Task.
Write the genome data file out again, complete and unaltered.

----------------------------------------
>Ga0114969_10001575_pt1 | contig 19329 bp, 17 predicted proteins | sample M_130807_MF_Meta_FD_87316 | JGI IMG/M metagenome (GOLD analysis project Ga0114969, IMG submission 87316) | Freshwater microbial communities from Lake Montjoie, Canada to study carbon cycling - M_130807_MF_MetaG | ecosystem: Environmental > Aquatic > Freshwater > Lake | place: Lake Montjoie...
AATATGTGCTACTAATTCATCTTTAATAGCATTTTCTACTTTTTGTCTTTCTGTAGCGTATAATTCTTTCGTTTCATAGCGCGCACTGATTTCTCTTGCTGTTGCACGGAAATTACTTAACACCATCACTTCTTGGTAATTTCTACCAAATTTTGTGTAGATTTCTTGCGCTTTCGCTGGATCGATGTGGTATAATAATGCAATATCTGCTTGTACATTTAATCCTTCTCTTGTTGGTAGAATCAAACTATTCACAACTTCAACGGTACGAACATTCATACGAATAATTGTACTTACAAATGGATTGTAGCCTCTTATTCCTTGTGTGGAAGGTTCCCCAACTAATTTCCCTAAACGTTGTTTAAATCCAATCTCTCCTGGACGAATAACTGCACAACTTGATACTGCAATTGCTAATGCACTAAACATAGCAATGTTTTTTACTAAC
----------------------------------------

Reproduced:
>Ga0114969_10001575_pt1 | contig 19329 bp, 17 predicted proteins | sample M_130807_MF_Meta_FD_87316 | JGI IMG/M metagenome (GOLD analysis project Ga0114969, IMG submission 87316) | Freshwater microbial communities from Lake Montjoie, Canada to study carbon cycling - M_130807_MF_MetaG | ecosystem: Environmental > Aquatic > Freshwater > Lake | place: Lake Montjoie...
AATATGTGCTACTAATTCATCTTTAATAGCATTTTCTACTTTTTGTCTTTCTGTAGCGTATAATTCTTTCGTTTCATAGCGCGCACTGATTTCTCTTGCTGTTGCACGGAAATTACTTAACACCATCACTTCTTGGTAATTTCTACCAAATTTTGTGTAGATTTCTTGCGCTTTCGCTGGATCGATGTGGTATAATAATGCAATATCTGCTTGTACATTTAATCCTTCTCTTGTTGGTAGAATCAAACTATTCACAACTTCAACGGTACGAACATTCATACGAATAATTGTACTTACAAATGGATTGTAGCCTCTTATTCCTTGTGTGGAAGGTTCCCCAACTAATTTCCCTAAACGTTGTTTAAATCCAATCTCTCCTGGACGAATAACTGCACAACTTGATACTGCAATTGCTAATGCACTAAACATAGCAATGTTTTTTACTAAC